In this heady brew of impressions laced with theatrical gore, some relevant recontextualisations do emerge. This year’s overarching theme is language, which does, to varying degrees, serve as quite an accurate umbrella term. Naturally, it is interpreted in different ways. Language is semiotics in Yao Qingmei’s satirical Sanzu Ding and its Patterns: Hypotheses on the Origin of the Hammer – Sickle Sign (2013–ongoing). In a slightly fluffy parody of artistic research and scientific jargon, the artist conducts scholarly research on the meaning-laden hammer and sickle symbol, tracing its origins to a phallus-like jar that dates back thousands of years. Language is power in Lerato Shadi’s Mobogo Dinku (2019), where mysterious hand gestures and a song sung in the South African language of Setswana (with no subtitles) evoke the absence of adequate concepts for the oppression experienced during the apartheid regime. Language is a tool for imagining the future in New Delhi-based Raqs Media Collective’s Passwords for Time Travel (2017), which launches synthesised neologisms for the future with finely honed precision: who would argue against ‘optimystery’ – as in “how she managed to keep her spirits in the darkest of days will always remain an optimystery” – being a particularly topical term from this visual dictionary?
Doing justice to an exhibition that encompasses seventeen video works and many hours’ worth of flickering images is quite a challenge, but one of the clear connecting threads manifesting here concerns the relationship between language, power, and geographical imagination. This triad converges in the most elegant way in Miguel Fernández de Castro’s conceptual remapping of the border region between the United States and Mexico in Grammar of Gates / Gramática de las puertas (2019). De Castro takes references to Geronimo Jones, an educational film from the 1970s about an Apache boy caught between life inside and outside the borders of his reservation, and combines them with drone footage from the highly politicised and weaponised Sonoran Desert. The border areas around Arizona are known for routes used by smugglers and refugees alike, but were originally the home of the Tohono O’odham, an Indigenous People now confined to a reservation. On the soundtrack, an expressionless voice recites words from A Practical Spanish Grammar for Border Patrol Officers, a handbook published in 1949 by the United States government. The voice speaks with increasing authority and a thick American accent, and all the while this verbal insistence on boundary setting is contrasted and almost ridiculed by the wide-open natural vistas presented in the footage.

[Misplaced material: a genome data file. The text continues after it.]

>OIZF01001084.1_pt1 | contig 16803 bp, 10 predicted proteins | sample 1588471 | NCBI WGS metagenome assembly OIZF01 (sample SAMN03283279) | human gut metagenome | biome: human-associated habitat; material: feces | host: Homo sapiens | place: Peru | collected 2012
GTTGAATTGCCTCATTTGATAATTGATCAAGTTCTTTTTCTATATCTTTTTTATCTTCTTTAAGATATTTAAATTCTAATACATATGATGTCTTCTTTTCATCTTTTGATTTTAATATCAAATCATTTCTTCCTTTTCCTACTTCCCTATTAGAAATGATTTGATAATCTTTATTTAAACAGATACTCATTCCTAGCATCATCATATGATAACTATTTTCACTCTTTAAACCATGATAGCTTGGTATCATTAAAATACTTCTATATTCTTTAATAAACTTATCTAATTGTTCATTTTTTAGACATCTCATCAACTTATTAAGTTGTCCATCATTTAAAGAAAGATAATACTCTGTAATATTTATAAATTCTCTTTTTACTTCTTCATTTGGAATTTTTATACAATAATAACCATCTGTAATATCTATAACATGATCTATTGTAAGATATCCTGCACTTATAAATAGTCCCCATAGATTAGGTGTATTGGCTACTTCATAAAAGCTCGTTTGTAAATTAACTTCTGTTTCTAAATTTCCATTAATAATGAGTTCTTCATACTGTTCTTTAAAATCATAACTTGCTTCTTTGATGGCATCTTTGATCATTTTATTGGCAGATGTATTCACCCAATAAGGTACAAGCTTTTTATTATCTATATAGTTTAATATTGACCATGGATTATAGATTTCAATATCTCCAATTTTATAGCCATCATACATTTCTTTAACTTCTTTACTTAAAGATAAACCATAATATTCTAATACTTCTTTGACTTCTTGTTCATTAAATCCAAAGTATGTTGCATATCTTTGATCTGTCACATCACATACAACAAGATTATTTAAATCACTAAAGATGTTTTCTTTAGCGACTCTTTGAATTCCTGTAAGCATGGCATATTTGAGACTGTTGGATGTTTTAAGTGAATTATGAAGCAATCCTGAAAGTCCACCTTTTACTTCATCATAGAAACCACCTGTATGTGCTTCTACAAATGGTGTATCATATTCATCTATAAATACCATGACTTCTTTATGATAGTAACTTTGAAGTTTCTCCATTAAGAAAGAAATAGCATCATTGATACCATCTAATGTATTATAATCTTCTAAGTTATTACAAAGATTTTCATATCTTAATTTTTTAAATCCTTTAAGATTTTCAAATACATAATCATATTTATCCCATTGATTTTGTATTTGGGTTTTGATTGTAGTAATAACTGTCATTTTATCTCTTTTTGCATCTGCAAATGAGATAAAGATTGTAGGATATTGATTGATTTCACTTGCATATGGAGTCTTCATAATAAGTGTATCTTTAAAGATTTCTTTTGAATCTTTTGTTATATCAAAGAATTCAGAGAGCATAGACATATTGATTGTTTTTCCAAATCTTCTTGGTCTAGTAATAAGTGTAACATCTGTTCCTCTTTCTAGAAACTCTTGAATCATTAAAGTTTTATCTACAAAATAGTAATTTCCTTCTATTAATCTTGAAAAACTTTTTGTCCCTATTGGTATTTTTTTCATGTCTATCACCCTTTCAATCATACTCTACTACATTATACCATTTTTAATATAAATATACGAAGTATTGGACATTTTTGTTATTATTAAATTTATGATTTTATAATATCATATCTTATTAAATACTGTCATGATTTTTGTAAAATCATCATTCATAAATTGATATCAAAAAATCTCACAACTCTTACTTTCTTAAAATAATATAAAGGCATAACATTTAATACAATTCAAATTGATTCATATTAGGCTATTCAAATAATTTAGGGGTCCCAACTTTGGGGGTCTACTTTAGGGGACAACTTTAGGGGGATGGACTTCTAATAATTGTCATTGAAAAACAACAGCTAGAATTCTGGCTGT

Daisuke Kosugi’s A False Weight (2019), the work chosen by Tromsø Kunstforening, also condenses big themes in small gestures, creating afterimages that lingered in my mind as I headed home. Filmed with a static camera and long shots, the film follows the everyday routines of an ageing man who is gradually losing control of his own body. It’s impossible not to think of Chantal Akerman’s iconic chamber play Jeanne Dielman (1975), and, since we are in Japan, of the stylised family scenes of Yasujirō Ozu. The film’s repetitiveness charges our expectations, and its simplicity accommodates complexity. Consider, for example, the numerous operations involved in preparing a lunch. At forty-eight minutes, Kosugi’s film is the exhibition’s most meditative work, and probably its most finely tuned. Here, our mortality is portrayed neither heroically nor sentimentally, but rather as a material condition we need to conform to and accept. It is about as far as you can get from the wallowing in misery that we are usually subjected to in works on the theme of ageing and decay (Michael Haneke’s 2012 film Amour, for instance). Instead, Kosugi’s work offers a low-key commentary on late capitalist ideas of productivity and the human as machine.
With one’s attention span recalibrated, it is easier to land back in the anthropocene, where we find Lisa Tan’s My Pictures of You (2017–19) and Ailbhe Ní Bhriain’s Inscriptions (One Here Now) (2018). One features images of Mars as a kind of death mask for the Earth’s future, the other is immersed in a limestone quarry where the delineation of sedimentary layers created over thousands of years compete with violent markings made by modern machines to pose as the dominant narrative.
It is perhaps not surprising that the works which seek to anchor local and material expressions in grand geopolitical narratives about migration, the anthropocene, or deep time are the ones that work best in this exhibition, which even at a curatorial level signals a kind of desire to consolidate a global, not to say planetary, awareness. As a concept, AFI and its distributed curation constitutes an interesting challenge to the power structures within the art world. Since the project is so likeable, it is easier to accept that this time, the great experiences reside more in the individual works than in the totality